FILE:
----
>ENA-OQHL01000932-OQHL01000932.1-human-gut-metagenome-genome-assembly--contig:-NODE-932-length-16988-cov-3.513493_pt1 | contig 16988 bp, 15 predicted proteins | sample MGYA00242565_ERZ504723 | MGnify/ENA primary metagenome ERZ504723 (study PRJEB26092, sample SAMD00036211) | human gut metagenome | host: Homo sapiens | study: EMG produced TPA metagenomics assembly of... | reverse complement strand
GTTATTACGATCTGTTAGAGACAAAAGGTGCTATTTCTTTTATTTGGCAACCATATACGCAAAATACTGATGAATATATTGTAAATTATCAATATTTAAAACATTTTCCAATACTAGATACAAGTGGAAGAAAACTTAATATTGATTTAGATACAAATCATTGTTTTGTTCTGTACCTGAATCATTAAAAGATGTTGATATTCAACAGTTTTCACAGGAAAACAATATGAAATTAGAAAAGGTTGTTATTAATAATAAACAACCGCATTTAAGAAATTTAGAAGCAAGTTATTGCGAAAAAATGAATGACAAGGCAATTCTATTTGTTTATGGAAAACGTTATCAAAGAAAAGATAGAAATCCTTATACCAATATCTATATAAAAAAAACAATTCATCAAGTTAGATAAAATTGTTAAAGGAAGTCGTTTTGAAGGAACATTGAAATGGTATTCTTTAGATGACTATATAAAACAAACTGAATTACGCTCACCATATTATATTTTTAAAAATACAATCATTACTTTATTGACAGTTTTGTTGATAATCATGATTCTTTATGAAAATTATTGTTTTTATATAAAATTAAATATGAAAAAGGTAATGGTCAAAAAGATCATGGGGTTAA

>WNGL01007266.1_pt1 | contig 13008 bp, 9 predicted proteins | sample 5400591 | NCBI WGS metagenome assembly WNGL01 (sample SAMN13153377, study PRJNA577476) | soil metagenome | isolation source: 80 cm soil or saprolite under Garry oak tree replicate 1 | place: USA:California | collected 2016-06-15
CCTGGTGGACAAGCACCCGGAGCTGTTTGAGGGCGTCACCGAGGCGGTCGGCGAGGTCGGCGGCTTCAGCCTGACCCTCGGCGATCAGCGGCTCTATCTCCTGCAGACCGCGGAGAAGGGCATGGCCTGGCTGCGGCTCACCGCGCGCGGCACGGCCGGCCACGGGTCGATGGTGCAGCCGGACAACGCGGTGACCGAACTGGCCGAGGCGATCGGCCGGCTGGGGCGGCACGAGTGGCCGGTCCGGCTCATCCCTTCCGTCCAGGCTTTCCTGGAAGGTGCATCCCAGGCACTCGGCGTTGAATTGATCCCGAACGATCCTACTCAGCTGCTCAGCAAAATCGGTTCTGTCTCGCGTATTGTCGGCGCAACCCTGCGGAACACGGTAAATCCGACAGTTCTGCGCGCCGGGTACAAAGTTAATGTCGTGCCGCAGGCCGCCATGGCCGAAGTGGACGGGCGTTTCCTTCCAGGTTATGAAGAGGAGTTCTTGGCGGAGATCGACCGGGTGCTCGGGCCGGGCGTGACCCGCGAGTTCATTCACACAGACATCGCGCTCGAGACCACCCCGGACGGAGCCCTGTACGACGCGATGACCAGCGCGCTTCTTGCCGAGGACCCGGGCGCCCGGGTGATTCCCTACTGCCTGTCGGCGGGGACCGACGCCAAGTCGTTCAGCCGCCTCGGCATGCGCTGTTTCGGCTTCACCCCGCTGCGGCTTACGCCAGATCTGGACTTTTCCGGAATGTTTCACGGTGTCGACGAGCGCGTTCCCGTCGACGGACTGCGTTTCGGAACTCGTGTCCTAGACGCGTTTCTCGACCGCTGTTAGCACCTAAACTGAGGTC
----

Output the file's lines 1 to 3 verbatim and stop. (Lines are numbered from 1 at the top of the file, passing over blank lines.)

>ENA-OQHL01000932-OQHL01000932.1-human-gut-metagenome-genome-assembly--contig:-NODE-932-length-16988-cov-3.513493_pt1 | contig 16988 bp, 15 predicted proteins | sample MGYA00242565_ERZ504723 | MGnify/ENA primary metagenome ERZ504723 (study PRJEB26092, sample SAMD00036211) | human gut metagenome | host: Homo sapiens | study: EMG produced TPA metagenomics assembly of... | reverse complement strand
GTTATTACGATCTGTTAGAGACAAAAGGTGCTATTTCTTTTATTTGGCAACCATATACGCAAAATACTGATGAATATATTGTAAATTATCAATATTTAAAACATTTTCCAATACTAGATACAAGTGGAAGAAAACTTAATATTGATTTAGATACAAATCATTGTTTTGTTCTGTACCTGAATCATTAAAAGATGTTGATATTCAACAGTTTTCACAGGAAAACAATATGAAATTAGAAAAGGTTGTTATTAATAATAAACAACCGCATTTAAGAAATTTAGAAGCAAGTTATTGCGAAAAAATGAATGACAAGGCAATTCTATTTGTTTATGGAAAACGTTATCAAAGAAAAGATAGAAATCCTTATACCAATATCTATATAAAAAAAACAATTCATCAAGTTAGATAAAATTGTTAAAGGAAGTCGTTTTGAAGGAACATTGAAATGGTATTCTTTAGATGACTATATAAAACAAACTGAATTACGCTCACCATATTATATTTTTAAAAATACAATCATTACTTTATTGACAGTTTTGTTGATAATCATGATTCTTTATGAAAATTATTGTTTTTATATAAAATTAAATATGAAAAAGGTAATGGTCAAAAAGATCATGGGGTTAA

>WNGL01007266.1_pt1 | contig 13008 bp, 9 predicted proteins | sample 5400591 | NCBI WGS metagenome assembly WNGL01 (sample SAMN13153377, study PRJNA577476) | soil metagenome | isolation source: 80 cm soil or saprolite under Garry oak tree replicate 1 | place: USA:California | collected 2016-06-15